The programme focuses on the relationships she forged with the adults in her early life and what she learned from them all. She credits her father with giving her the confidence to pursue a life in politics, Amy with imbuing in her a practical understanding of the constraints of a class-bound society, her mother with a vision of nobility and Winifred? Winifred was simply fun.

Wendy Robbins accompanies Shirley Williams as she revisits the homes and haunts of her childhood.

Producer : Rosamund Jones.

Baroness Shirley Williams returns to her childhood homes.

Shirley Williams, now Baroness Williams, returns to her childhood homes in London's Chelsea and the New Forest.

Her mother was the writer, Vera Brittain, whose most famous novel - Testament of Youth - was a best-seller when Shirley was a child in the 1930s.

Her father, George Catlin, was an academic and and an instinctive feminist whose own mother had been an early suffragette, ostracised by Victorian society.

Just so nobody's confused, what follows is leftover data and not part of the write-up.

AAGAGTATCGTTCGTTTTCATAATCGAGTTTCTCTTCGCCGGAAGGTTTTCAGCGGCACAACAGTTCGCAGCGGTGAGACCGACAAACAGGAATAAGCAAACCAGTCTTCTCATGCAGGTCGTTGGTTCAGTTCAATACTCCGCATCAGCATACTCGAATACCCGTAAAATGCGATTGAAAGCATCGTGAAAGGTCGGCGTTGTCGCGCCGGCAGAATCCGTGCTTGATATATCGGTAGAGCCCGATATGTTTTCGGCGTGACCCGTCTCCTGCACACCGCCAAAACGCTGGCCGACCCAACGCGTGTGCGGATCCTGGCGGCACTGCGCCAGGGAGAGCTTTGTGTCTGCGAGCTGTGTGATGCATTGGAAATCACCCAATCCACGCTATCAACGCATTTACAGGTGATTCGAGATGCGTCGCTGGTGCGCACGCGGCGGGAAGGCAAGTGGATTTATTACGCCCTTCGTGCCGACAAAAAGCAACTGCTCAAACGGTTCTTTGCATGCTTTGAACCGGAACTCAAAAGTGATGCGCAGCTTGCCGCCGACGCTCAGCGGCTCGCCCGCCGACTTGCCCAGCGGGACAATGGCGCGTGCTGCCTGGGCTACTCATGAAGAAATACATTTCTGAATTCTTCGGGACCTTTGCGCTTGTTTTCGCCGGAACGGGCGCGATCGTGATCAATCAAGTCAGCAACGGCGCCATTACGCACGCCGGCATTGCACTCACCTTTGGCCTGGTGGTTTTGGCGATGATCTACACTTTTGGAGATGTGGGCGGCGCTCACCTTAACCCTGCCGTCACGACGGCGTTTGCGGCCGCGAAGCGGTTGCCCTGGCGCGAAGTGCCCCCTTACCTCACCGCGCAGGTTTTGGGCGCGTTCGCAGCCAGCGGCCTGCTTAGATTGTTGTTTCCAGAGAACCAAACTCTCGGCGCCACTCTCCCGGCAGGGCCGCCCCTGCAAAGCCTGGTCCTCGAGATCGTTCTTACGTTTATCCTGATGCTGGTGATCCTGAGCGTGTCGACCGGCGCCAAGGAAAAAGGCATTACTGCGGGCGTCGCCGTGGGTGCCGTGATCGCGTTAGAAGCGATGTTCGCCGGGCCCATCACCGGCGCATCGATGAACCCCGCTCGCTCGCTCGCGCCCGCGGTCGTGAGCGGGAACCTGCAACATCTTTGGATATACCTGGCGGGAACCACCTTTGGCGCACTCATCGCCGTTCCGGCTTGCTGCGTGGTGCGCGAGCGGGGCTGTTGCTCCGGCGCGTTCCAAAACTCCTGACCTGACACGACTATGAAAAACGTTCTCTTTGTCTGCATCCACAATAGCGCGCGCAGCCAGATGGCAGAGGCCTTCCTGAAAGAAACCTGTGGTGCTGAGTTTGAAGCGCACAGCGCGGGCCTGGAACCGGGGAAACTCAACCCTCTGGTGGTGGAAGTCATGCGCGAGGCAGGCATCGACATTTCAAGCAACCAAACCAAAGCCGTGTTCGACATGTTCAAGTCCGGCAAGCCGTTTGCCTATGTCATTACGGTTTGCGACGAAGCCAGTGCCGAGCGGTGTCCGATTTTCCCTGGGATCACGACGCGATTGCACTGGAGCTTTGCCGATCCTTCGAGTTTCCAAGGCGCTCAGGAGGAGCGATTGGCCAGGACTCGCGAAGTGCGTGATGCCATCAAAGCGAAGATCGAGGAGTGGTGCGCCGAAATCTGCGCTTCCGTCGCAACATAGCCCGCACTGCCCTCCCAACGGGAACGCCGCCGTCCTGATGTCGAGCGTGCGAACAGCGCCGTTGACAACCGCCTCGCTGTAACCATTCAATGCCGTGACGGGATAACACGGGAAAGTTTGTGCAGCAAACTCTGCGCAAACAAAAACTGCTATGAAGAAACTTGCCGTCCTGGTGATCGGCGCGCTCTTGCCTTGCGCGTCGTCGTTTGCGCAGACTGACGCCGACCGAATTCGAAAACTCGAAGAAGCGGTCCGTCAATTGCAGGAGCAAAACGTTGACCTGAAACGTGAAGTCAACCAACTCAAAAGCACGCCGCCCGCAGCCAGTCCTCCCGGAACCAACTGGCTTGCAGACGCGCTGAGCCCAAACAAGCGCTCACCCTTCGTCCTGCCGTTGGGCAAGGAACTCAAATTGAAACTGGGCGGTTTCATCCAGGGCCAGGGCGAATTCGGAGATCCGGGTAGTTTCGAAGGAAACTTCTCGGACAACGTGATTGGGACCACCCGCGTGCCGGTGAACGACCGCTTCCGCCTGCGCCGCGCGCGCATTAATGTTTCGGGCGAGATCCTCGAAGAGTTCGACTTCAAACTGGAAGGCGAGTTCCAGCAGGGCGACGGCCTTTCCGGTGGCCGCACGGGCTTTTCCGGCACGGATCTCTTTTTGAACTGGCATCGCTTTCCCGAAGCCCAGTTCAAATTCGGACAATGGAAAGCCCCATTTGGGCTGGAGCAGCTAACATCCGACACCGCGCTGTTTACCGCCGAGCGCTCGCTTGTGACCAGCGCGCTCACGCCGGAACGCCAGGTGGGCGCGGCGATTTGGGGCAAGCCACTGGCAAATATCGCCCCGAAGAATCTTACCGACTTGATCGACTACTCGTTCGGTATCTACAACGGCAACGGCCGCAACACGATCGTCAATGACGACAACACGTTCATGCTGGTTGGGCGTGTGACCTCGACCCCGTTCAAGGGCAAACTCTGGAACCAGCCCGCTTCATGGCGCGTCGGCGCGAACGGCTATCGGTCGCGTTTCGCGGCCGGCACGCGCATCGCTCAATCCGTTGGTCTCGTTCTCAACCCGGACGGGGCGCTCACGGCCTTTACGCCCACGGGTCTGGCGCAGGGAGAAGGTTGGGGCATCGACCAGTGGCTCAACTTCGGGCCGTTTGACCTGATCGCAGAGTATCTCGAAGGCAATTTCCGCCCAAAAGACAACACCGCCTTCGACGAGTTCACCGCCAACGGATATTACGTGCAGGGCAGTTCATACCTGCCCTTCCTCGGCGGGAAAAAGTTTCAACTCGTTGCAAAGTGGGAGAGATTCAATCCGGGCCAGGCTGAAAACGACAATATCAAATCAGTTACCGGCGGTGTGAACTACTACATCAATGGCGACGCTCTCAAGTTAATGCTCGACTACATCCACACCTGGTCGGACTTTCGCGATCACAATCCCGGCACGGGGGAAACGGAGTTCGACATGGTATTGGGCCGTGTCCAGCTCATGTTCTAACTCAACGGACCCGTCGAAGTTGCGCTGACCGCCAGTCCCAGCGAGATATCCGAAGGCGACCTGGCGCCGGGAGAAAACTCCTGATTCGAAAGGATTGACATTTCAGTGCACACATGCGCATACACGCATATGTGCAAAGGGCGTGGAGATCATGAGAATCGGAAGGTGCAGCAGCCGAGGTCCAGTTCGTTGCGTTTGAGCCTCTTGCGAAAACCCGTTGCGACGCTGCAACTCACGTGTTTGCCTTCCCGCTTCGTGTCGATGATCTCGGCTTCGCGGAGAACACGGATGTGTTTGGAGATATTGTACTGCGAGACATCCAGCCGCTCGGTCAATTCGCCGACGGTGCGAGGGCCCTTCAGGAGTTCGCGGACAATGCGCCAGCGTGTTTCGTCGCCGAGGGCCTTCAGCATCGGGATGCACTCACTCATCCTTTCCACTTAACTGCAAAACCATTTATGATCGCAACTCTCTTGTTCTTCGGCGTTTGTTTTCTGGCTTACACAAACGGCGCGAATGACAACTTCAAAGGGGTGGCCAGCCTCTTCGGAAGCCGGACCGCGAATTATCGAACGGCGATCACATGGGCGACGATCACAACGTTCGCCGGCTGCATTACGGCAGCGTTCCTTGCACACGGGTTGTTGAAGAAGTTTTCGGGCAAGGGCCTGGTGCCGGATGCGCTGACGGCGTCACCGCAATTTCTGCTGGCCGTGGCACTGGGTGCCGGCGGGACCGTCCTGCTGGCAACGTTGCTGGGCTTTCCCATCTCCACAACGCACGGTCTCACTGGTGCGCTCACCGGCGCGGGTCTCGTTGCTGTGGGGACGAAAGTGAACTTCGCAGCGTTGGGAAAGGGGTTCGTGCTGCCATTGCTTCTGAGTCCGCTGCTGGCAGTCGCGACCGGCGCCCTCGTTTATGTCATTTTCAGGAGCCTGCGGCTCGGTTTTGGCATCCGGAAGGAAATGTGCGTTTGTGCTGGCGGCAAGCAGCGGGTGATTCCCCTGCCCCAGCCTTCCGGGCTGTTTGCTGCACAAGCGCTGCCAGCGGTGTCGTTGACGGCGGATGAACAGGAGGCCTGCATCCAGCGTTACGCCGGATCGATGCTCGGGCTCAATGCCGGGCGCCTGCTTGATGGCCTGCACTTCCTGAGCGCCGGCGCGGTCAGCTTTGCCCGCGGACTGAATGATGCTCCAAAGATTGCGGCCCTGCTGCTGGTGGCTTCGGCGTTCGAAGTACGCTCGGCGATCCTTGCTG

He was a frustrated politician who stood for parliament a number of times but was never elected.

But these were not the only nurturing adults in her young life.

Also hugely significant was her mother's best friend, Winifred Holtby, and the housekeeper and her husband, Amy & Charlie Burnett - a bright, under-educated working class couple whom Shirley adored.

The conversations in her childhood home centred on world events - the Spanish civil war and the rise of Hitler.

Vera Brittain was a pacifist and, as such, found herself and her husband on the Nazis' blacklist.

Had the Germans invaded in 1940, Shirley's parents would likely have been eliminated.

Fearful of this, soon after war broke out and with the battle of the Atlantic raging, they put Shirley and her brother on a ship and evacuated them to the USA.

The programme focuses on the relationships she forged with the adults in her early life and what she learned from them all.

She credits her father with giving her the confidence to pursue a life in politics, Amy with embuing in her a practical understanding of the constraints of a class-bound society, her mother with a vision of nobility and Winifred? Winifred was simply fun.

0502Terry Waite2011081120120724